Long Live the Theater

Monday night, I eavesdropped on a conversation between Guthrie artistic director Joe Dowling, actor Peter Michael Goetz, and eight-time Tony Award-winning producer Manny Azenberg.

Okay, so I didn’t just happen upon the trio: they were sitting on the Guthrie’s Wurtele Thrust stage, participating in the latest “In Conversation” installation. The chat heavily focused on Neil Simon, playwright of the Guthrie’s summer production, The Sunshine Boys. Between Azenberg, Simon’s producer of 50-plus years, and Goetz, who acted as Jack Jerome in the Broadway premiere of Simon’s Brighton Beach Memoirs in 1983, every question Dowling asked was met with a story.

How Simon approaches rewrites: “You’d wake up and there’d be a totally new script waiting for you under your hotel-room door,” said Goetz. “You’d memorize it, and have it ready to go for the 1 p.m. matinee.”

Does Simon know his writing will get laughs: “On paper, it never looked funny,” said Azenberg. “But then the actor would say it aloud, and the audience would roar. I asked him once if he knew that something would be funny when he wrote it. He just look at me and said, ‘Of course.’”

How did Simon and Azenberg first meet: “Some actor named Robert Redford—maybe you’ve heard of him?—was in town (in 1963) to do one of Simon’s shows, Barefoot in the Park, and asked me to be on his softball team,” Azenberg recalled. “Neil was on the team, too. So, we became friends.”

But between the stories and jokes was talk of the theater world at large—more specifically, Broadway’s decline since Azenberg’s glory days (his words, not mine). He called today’s Broadway a theme park, and looked truly sad when talking about the skewed pay structure that has led to its downfall. He waxed nostalgic about the times he worked with Tennessee Williams and Kevin Spacey; about when actors actually made a living and chorus members were able to float from show to show, gaining the experience and expertise necessary to market themselves rather than settle for forever being back-up dancers.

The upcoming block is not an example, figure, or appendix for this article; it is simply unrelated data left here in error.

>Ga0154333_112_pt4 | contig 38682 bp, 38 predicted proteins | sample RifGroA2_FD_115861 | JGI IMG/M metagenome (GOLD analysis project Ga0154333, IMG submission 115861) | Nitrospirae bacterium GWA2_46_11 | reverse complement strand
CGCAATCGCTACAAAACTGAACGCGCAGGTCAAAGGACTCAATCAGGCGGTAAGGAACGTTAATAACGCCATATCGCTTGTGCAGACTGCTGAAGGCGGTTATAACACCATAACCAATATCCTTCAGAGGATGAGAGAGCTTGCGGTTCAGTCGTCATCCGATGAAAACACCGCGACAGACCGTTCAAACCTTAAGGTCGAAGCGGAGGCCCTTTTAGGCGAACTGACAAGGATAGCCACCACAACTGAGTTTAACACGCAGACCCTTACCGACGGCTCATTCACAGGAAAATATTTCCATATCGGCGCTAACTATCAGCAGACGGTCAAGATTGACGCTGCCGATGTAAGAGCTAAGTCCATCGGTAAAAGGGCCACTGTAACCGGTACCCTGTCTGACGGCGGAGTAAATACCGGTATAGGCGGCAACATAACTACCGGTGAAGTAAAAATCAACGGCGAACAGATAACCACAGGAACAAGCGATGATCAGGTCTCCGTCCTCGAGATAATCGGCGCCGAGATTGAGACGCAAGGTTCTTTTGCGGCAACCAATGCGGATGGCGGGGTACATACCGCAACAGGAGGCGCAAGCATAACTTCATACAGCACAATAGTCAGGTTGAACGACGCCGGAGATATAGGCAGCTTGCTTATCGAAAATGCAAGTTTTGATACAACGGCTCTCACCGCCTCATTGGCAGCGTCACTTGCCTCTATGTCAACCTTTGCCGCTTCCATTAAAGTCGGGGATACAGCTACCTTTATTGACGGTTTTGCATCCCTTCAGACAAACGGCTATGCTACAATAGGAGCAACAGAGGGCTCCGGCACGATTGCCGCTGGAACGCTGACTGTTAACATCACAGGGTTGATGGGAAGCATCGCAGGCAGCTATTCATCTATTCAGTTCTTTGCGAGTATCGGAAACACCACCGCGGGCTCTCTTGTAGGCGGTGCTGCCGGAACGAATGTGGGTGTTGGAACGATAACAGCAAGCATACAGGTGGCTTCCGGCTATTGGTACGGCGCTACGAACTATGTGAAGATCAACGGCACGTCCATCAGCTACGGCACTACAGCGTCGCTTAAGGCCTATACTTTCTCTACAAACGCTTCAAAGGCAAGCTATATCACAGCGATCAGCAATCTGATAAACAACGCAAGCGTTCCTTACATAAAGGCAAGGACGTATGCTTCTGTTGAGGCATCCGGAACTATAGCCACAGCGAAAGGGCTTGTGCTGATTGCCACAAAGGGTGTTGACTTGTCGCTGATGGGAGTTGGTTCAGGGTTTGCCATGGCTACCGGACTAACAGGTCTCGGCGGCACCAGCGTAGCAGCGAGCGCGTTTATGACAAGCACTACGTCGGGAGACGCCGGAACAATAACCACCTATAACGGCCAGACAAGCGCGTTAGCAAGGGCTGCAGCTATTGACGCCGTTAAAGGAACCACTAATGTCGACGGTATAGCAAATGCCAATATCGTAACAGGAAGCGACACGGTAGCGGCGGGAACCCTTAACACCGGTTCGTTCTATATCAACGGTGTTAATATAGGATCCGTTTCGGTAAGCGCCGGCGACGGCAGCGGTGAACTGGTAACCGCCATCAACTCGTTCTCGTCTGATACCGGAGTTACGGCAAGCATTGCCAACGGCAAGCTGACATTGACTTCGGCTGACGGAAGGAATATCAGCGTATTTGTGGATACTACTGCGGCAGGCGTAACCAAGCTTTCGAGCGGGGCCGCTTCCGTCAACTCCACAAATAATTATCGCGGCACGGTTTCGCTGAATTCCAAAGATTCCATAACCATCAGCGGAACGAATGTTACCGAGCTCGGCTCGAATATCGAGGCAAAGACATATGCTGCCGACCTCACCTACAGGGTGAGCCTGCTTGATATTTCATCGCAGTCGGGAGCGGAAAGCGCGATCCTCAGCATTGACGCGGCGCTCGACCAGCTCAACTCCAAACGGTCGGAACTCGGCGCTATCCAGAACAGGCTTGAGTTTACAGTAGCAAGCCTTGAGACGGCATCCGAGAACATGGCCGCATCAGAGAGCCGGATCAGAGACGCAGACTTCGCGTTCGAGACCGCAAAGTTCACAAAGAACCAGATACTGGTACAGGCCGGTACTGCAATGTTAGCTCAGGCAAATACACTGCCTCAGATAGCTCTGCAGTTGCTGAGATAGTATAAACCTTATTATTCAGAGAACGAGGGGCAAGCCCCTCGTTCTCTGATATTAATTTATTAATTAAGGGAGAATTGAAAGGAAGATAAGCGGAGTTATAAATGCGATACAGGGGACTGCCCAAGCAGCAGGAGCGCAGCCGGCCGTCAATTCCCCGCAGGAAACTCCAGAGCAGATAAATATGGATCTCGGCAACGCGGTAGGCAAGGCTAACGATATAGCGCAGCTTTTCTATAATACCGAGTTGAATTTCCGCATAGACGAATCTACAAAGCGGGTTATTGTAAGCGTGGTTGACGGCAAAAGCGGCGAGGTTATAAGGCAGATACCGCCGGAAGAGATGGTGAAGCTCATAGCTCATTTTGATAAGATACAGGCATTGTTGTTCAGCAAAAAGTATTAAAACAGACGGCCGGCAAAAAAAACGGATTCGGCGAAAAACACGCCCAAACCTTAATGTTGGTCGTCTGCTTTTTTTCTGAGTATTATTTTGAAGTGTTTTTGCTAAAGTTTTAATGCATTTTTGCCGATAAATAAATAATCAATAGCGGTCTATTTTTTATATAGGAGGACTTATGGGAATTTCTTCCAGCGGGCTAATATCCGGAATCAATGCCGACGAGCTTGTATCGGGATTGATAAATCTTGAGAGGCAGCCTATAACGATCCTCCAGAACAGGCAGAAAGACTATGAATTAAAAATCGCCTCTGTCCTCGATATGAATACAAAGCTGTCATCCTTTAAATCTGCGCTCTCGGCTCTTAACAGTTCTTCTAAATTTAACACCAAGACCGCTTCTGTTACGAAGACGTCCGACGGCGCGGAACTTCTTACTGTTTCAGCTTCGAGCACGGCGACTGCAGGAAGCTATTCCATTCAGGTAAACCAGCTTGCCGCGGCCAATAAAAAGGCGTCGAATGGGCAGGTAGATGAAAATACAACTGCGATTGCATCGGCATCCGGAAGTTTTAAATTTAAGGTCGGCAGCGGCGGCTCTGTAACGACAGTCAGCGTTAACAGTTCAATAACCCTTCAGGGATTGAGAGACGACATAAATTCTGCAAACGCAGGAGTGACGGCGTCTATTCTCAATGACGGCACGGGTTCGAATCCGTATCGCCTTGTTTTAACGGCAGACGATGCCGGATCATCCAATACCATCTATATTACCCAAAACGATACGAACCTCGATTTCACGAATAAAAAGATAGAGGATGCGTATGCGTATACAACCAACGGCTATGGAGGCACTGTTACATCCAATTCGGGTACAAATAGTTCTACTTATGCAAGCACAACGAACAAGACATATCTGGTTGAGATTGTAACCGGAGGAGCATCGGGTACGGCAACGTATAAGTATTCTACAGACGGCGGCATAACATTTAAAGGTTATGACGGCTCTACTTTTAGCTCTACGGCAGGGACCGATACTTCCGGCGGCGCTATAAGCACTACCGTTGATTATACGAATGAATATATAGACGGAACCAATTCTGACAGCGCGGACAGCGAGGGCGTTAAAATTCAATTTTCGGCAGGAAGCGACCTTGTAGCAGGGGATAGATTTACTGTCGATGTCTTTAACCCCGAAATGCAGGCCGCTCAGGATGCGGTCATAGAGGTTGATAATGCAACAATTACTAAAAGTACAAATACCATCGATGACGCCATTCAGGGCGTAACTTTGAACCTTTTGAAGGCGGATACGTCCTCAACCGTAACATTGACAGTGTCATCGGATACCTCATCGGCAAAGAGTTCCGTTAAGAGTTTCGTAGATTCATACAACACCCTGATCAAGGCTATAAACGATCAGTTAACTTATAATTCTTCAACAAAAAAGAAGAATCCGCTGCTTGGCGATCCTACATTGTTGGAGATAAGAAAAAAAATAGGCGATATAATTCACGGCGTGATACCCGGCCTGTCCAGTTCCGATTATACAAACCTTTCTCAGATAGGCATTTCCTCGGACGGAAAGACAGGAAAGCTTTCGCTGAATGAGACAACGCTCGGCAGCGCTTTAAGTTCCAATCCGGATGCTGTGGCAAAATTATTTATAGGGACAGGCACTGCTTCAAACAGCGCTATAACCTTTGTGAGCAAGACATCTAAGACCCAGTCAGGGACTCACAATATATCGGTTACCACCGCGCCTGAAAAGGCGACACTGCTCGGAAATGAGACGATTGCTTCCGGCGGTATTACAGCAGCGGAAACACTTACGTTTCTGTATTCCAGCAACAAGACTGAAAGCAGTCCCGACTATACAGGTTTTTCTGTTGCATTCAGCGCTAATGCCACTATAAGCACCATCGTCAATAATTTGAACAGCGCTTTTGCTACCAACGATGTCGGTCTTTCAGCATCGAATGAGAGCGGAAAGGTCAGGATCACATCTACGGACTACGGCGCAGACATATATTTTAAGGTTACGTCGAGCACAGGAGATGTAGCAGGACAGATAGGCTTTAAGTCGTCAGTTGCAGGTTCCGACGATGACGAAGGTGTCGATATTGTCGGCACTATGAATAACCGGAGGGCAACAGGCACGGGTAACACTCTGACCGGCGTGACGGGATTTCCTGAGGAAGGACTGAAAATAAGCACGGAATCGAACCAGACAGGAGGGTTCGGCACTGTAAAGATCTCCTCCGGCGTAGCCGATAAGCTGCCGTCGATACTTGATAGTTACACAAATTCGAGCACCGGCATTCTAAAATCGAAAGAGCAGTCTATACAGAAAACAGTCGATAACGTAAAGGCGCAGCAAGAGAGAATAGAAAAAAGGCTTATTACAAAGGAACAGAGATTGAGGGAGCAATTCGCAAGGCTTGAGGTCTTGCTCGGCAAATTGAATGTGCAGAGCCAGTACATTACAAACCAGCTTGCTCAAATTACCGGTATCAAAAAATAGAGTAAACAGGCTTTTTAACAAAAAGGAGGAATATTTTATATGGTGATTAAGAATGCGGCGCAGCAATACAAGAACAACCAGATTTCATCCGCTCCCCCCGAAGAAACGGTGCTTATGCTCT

As far as who has allowed Broadway to become a spectacle rather than remain the shining pinnacle of theatrical success it once was, he put the blame on his own generation. But in terms of who is responsible for fixing it? Well, that response was two-fold.

Answer number one: the current generation. “You need to step up and demand a change,” he said, even though those of us in the audience actually of the current generation were outnumbered 30-to-one by those of the previous generation. “You need to band together and insist that you won’t work for Broadway as it is. And if that doesn’t work, create more theaters like this (the Guthrie) throughout the nation. Follow this model. It’s the way theater should be.”

The second solution: Meryl Streep. “If Meryl gathered together the mayor of New York and all the Broadway execs and said, ‘No more! This ends now!’ and got her Hollywood pals together to reverse everything that Broadway’s become, it could change. She has enough clout to do that, you know.”

If anyone would know what kind of cards Meryl Streep holds, it would be Azenberg. I want to believe, too, that he would know how to fix Broadway (if it indeed needs fixing). But isn’t hindsight 20/20? And didn’t we learn from Woody Allen’s Midnight in Paris that wanting to live in the past is more about avoiding the truth than seeking it?

I don’t disagree with Azenberg about wishing Broadway today had the same pull, the same notoriety of the Broadway of yesteryear. But I don’t know that going back to how it once was will work, either. Theater will survive, that I firmly believe. What it will look like, however—well, I guess that’s for my generation to determine.